Comparison of the Sentinel-1B Synthetic Aperture Radar With Airborne Microwave Sensors in an Extra-Tropical Cyclone
|Author(s)||Sapp Joseph W.1, 2, Mouche Alexis3, Jelenak Zorana2, 4, Chang Paul S.2, Frasier Stephen J.5|
|Affiliation(s)||1 : Global Sci & Technol GST Inc, College Pk, MD 20740 USA.
2 : NOAA, Natl Environm Satellite Data & Informat Serv NESD, College Pk, MD 20740 USA.
3 : IFREMER, Lab Oceanog Phys & Spatiale, F-29280 Plouzane, France.
4 : Univ Corp Atmospheric Res UCAR, Boulder, CO 80307 USA.
5 : Univ Massachusetts, Microwave Remote Sensing Lab, Amherst, MA 01003 USA.
|Source||Ieee Transactions On Geoscience And Remote Sensing (0196-2892) (Ieee-inst Electrical Electronics Engineers Inc), 2020-07 , Vol. 58 , N. 7 , P. 4721-4729|
|WOS© Times Cited||1|
|Keyword(s)||Satellites, Aircraft, Spaceborne radar, Synthetic aperture radar, Sea measurements, Wind speed, C-band, cross polarization, normalized radar cross section (NRCS), ocean winds, scatterometry|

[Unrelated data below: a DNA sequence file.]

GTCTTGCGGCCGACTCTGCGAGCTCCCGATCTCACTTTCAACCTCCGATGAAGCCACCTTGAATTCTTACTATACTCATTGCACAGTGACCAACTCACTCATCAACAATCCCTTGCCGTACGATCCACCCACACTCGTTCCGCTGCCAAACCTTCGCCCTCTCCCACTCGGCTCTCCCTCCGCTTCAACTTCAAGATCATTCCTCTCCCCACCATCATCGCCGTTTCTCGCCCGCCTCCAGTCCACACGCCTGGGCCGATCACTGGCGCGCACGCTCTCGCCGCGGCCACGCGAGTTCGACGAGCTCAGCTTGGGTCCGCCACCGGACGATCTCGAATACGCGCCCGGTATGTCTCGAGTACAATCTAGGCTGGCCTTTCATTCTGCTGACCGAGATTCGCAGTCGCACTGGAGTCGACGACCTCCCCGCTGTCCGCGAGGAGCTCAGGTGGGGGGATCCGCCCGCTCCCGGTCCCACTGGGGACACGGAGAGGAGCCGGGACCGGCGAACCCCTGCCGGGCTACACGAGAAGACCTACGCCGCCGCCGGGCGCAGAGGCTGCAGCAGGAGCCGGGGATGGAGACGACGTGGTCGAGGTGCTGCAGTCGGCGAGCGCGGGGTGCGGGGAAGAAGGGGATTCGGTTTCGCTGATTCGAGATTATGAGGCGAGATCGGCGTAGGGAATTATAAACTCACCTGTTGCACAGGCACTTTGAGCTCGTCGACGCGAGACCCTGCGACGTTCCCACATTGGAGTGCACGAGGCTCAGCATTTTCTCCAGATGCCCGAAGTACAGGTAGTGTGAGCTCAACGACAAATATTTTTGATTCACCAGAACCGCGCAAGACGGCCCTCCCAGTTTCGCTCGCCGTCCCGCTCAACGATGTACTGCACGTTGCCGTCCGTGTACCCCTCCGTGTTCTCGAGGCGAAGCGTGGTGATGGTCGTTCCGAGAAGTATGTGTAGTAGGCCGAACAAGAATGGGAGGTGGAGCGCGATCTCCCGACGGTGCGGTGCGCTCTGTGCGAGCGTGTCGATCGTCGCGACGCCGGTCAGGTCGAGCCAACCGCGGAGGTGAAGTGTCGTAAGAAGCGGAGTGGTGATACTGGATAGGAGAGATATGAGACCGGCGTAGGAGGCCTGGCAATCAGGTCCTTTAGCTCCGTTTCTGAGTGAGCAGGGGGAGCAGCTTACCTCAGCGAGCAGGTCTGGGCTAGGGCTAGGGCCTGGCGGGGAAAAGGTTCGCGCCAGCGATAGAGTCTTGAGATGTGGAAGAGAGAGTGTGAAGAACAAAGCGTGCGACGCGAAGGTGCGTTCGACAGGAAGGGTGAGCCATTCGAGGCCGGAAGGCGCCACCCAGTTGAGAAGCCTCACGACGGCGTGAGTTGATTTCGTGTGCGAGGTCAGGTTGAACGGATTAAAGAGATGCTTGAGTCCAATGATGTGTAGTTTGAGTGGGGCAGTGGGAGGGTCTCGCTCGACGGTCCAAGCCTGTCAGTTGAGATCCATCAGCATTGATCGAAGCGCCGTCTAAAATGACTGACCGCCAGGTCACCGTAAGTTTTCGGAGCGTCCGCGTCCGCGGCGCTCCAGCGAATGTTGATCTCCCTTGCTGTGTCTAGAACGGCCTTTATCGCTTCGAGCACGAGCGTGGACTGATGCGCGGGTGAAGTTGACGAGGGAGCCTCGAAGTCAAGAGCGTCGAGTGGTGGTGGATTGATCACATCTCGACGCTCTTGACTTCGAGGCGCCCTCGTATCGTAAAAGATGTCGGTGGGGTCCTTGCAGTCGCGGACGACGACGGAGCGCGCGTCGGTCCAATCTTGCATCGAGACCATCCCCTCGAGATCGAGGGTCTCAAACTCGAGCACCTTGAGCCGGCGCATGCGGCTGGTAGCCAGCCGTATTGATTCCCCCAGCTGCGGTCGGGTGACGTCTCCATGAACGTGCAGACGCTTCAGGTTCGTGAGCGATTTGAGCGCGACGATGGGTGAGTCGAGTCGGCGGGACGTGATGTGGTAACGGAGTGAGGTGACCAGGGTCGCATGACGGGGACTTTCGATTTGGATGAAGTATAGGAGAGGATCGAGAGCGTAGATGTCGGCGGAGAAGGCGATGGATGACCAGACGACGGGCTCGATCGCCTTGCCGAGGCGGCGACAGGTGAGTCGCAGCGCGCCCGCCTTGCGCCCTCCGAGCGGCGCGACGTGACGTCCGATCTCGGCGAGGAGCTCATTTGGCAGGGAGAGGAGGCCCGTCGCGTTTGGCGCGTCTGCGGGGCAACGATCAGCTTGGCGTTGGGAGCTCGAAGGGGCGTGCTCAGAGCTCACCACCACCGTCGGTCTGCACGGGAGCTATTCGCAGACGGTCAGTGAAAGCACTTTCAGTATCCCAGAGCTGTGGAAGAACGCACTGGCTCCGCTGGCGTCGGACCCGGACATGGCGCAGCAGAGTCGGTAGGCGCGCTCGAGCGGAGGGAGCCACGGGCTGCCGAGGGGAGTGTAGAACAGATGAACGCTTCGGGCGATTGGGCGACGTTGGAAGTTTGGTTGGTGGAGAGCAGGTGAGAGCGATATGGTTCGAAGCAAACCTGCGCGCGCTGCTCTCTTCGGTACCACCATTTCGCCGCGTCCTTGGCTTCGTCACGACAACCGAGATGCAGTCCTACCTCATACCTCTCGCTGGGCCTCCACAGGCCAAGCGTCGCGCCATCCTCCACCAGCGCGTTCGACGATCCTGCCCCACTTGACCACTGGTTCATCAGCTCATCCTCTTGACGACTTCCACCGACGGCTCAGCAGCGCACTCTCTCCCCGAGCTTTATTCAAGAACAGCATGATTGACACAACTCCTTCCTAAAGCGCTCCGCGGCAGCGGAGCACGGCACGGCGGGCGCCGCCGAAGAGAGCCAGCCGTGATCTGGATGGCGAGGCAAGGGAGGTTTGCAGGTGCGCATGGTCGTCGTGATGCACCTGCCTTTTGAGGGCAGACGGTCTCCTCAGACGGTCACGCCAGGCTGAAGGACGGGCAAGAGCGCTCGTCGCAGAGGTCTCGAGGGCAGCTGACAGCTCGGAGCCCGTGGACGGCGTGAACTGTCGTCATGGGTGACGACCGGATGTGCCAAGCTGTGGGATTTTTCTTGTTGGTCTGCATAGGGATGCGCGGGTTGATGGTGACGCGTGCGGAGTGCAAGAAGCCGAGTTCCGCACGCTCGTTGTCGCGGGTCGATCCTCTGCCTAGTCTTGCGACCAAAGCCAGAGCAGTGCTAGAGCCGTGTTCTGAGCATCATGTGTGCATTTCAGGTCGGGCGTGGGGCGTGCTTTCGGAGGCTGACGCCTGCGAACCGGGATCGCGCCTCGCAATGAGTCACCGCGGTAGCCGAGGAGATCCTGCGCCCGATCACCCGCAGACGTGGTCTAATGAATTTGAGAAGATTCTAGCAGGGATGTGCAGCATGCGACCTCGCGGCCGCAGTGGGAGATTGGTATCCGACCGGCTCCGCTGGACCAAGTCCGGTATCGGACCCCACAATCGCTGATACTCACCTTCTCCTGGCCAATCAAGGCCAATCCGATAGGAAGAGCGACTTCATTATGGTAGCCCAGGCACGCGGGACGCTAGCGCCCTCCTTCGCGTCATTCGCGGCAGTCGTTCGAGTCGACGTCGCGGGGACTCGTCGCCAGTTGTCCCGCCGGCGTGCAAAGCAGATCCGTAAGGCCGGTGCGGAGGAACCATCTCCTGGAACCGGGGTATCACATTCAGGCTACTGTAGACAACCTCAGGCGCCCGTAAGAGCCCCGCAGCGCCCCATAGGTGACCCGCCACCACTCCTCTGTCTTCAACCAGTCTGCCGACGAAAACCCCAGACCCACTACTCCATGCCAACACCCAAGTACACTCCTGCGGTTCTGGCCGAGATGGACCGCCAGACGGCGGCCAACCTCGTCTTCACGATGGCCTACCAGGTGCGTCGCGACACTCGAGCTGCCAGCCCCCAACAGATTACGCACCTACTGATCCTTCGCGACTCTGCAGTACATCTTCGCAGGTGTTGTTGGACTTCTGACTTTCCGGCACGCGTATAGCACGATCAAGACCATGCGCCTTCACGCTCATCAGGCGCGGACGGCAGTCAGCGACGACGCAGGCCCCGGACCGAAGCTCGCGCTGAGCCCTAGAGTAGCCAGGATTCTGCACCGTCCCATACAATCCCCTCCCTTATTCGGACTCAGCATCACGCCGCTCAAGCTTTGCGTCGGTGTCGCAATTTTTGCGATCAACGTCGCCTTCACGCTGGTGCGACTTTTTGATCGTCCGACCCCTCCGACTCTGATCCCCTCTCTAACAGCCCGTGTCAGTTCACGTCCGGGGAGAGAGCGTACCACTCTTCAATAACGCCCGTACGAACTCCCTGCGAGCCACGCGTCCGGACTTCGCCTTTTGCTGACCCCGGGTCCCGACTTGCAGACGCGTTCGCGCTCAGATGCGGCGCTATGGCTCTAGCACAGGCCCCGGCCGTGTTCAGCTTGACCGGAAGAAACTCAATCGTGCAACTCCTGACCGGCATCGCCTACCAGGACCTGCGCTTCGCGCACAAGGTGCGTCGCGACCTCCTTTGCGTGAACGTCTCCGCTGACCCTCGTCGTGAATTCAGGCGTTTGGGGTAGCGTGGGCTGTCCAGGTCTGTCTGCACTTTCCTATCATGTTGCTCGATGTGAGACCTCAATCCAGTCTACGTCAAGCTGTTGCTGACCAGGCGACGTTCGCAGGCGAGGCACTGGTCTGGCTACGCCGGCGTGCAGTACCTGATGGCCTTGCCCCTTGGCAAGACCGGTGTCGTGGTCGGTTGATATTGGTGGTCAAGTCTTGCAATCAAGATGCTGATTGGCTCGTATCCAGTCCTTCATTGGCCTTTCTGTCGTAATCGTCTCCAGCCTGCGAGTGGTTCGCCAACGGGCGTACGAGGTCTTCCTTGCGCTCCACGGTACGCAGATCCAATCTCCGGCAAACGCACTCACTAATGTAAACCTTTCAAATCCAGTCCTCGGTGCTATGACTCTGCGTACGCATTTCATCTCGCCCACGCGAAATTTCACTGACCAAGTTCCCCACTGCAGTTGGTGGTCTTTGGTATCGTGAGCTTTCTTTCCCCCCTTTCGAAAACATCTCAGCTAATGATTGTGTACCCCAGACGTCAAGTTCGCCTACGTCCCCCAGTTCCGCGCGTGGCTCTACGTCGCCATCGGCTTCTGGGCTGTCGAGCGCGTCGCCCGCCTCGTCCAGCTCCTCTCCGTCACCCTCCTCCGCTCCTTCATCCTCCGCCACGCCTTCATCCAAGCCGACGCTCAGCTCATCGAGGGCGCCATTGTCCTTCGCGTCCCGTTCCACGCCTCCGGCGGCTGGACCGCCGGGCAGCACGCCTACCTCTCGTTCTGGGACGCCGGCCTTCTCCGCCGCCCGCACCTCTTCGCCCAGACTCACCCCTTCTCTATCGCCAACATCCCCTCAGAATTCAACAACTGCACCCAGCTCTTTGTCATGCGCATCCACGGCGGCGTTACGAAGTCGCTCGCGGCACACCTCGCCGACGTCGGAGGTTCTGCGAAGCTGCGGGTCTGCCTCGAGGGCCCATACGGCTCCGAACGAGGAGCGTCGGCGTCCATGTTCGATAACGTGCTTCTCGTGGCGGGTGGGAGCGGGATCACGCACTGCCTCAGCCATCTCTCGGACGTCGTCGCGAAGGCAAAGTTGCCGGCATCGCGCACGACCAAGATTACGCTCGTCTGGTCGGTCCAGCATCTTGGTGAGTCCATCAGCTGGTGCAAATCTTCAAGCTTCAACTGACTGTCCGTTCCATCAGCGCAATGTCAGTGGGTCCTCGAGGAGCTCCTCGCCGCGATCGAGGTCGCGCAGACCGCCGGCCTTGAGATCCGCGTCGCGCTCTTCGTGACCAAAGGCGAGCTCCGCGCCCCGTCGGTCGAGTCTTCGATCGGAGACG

In Winter 2017, the University of Massachusetts Amherst's Imaging Wind and Rain Airborne Profiler (IWRAP) was flown on a National Oceanic and Atmospheric Administration (NOAA) WP-3D Hurricane Hunter aircraft under the direction of scientists from Center for Satellite Applications and Research (STAR) at NOAA/National Environmental Satellite, Data, and Information Service (NESDIS) over the North Atlantic ocean out of Shannon, Ireland. IWRAP is a dual-frequency, conically scanning, profiling Doppler radar initially developed by Microwave Remote Sensing Laboratory (MIRSL) at the University of Massachusetts Amherst that is routinely installed on the NOAA WP-3D research aircraft. The flight on February 6, 2017, targeted a region of high winds (greater than 30 m/s) that was also observed by the Sentinel-1B satellite's synthetic aperture radar. Sentinel-1B was configured to observe in extended wide swath mode in both VV- and VH-polarizations, whereas the IWRAP C-band radar was configured to measure all of VV-, VH-, and HH-polarizations. IWRAP and Sentinel-1B VV and VH normalized radar cross section (NRCS) at the same Earthincidence angle along the flight path match reasonably well during the entire flight, but some additional trends between aircraft and satellite can be observed. IWRAP VV-polarized NRCS generally match the CMOD5.h geophysical model function (GMF), suggesting errors in the Sentinel-1B processing chain.